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Your Doctor has given you orders to have your blood drawn for testing. You will be visiting a hospital laboratory where a phlebotomist will perform the procedure. At this point you will have one of several emotional responses, mostly based on experience, which range from casual acceptance, minor anxiety, a lot of anxiety or fear. Here are a few explanations about what will happen when you have your blood drawn. Knowing what to expect can help alleviate some of the anxiety.
The Doctor's Orders
You have been given orders for specific tests to be run on samples of your blood. The orders may not make a lot of sense to you, but there are some things that you should look for on the order form.
- Read them thoroughly before going to have your blood drawn.
- Has the Doctor written any special instructions such as fasting for a period of time before the blood draw?
- Has the doctor indicated that copies of results should be sent to another doctor? If so, point this out to the laboratory staff.
- Has the doctor requested a urine sample as well as the blood draw? You'll want to be aware of this beforehand so you are ready to provide the sample.
Blood draw with vacutainer from antecubital region
The Blood Draw
If you have had your blood drawn many times, you are probably aware of where on your arm the lab personnel have had success. Feel free to share this with the person drawing your blood, especially if it has been difficult to find a good vein in the past.
If you have not had your blood drawn often, you may experience anxiety about the procedure. Here are some things you can do to relieve stress as well as a description of the simple procedure.
- Be calm and relaxed. Bring something interesting to read while you are in the waiting room.
- If you are anxious, close your eyes and take a few deep breaths before entering the lab and just before the procedure.
- Engage the lab person in casual conversation to set a calm, comfortable atmosphere.
- The rubber strap or tourniquet around the upper arm restricts blood flow and allows the veins to fill up and stand out. This helps the lab person find the best vein.
- The area around the vein is cleansed with an alcohol pad.
- The needle is inserted and the tubes are filled. Pick something in the room to watch at this point so that you aren't tempted to watch the procedure take place.
- The tourniquet is released.
- The needle is withdrawn.
- Gauze or a cotton ball is placed over the puncture. Apply firm pressure even if the lab person places a bandaid or tape over the cotton ball. This will prevent or at least reduce bruising.
The Blood Tubes
Don't be concerned about how much blood is taken. Each tube holds just a few milliliters. Barcode labels will be placed on the tubes identifying them as yours. The different colors of tube tops indicate specific types of testing for the blood that goes into them.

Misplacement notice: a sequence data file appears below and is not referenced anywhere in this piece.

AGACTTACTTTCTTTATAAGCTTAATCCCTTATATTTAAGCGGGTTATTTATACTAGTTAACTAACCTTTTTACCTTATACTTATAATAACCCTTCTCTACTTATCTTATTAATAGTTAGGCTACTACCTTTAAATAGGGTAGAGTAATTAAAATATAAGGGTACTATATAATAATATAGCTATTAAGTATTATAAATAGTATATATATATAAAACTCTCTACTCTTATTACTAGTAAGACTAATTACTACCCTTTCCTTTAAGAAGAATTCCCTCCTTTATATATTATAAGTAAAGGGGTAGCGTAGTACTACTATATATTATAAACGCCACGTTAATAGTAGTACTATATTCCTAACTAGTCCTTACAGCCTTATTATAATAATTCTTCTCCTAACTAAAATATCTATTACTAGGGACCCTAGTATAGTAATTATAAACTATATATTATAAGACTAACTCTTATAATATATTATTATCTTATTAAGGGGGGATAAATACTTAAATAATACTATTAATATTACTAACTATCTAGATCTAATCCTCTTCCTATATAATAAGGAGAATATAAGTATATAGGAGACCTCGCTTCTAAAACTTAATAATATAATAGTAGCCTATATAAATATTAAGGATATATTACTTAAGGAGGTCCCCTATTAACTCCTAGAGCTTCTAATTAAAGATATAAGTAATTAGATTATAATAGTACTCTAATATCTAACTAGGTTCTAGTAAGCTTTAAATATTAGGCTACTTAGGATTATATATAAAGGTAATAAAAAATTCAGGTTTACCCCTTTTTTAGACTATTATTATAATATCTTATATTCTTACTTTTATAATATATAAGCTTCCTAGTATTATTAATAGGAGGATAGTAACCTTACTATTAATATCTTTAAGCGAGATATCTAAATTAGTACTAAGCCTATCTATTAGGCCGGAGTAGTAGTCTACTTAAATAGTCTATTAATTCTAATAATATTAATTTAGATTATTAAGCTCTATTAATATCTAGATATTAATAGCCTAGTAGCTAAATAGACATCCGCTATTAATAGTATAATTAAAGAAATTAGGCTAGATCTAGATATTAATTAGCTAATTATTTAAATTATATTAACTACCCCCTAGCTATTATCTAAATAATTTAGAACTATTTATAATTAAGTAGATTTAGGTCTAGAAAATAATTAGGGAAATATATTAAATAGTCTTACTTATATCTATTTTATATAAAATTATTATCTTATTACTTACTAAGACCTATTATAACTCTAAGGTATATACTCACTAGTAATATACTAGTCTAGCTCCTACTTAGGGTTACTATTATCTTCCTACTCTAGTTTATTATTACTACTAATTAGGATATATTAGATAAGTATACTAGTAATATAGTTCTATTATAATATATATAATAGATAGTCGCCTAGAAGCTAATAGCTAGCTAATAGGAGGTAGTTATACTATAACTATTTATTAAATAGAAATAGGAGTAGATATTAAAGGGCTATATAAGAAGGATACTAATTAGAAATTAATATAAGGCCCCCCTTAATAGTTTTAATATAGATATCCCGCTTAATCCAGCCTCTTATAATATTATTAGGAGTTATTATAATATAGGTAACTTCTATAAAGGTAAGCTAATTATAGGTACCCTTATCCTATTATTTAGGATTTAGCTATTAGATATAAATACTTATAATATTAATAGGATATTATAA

- Blue is for coagulation studies.
- Lavender is for a variety of cell counts.
- Green is for blood chemistry studies.
- Gold or red tube tops mean that the blood will be allowed to clot so that the serum can be studied without the blood cells and clotting agents.
- Gray is for glucose.
Common Blood Tests
Here are a few of the most common tests done on blood.
Complete Blood Count or CBC-
- Red blood cells carry oxygen.
- White blood cells fight infection.
- Hemoglobin is the oxygen-carrying protein in red blood cells
- Hematocrit is a measurement of the amount of red blood cells compared to the amount of fluid, known as plasma, in your blood.
- Platelets help blood to clot.
- Sodium helps regulate water in the body and in the transmission of electrical signals.
- Potassium regulates heart beat. Low potassium can cause muscle cramps.
- Chloride helps maintain fluid balance
- Bicarbonate helps to regulate acid in the body's tissues.
Blood urea nitrogen (BUN) is a kidney function test.
Creatinine is also a kidney function test.
Glucose is the body's primary source of energy. High blood glucose, or hyperglycemia, can be a symptom of diabetes. Low blood glucose is known as hypoglycemia.
Red Blood Cells
Having Your Blood Drawn Can Be a Positive Experience
A visit to the laboratory for a blood draw does not have to be a negative experience. If you understand what the procedure entails and what your doctor is testing you for, it can be a very positive experience.
Chris Mills (author) from Traverse City, MI on September 03, 2012:
I was a phlebotomist for five years. There are people who truly have a phobia of needles. Phlebotomists are not always the most sympathetic types, although there are some great people in that field of work.
Becky Katz from Hereford, AZ on September 03, 2012:
I had a very bad experience when I was getting an IV while in labor. The nurse could not find a vein in my hand. She FINALLY got another nurse to do it, after my hand was black.
I always want to put pressure on the pad when they are done. My Dr. office puts that sticky tape on. I take it off and just put pressure, less bruising and the skin doesn't come off from the tape that I am allergic to.
My daughter passes out every time she has her blood drawn, and if she watches me. I make her sit in the waiting room now. The phlebotomist makes her lay down and she still faints. We even tried a tranquilizer, it didn't work.
Chris Mills (author) from Traverse City, MI on June 27, 2012:
Mhatter99, thanks for reading and commenting. It only takes one bad experience to get your guard up. Sounds like somebody needed to find a new line of work.
Martin Kloess from San Francisco on June 26, 2012:
Thank you for this. I have only had 1 bad experience... and she was real bad!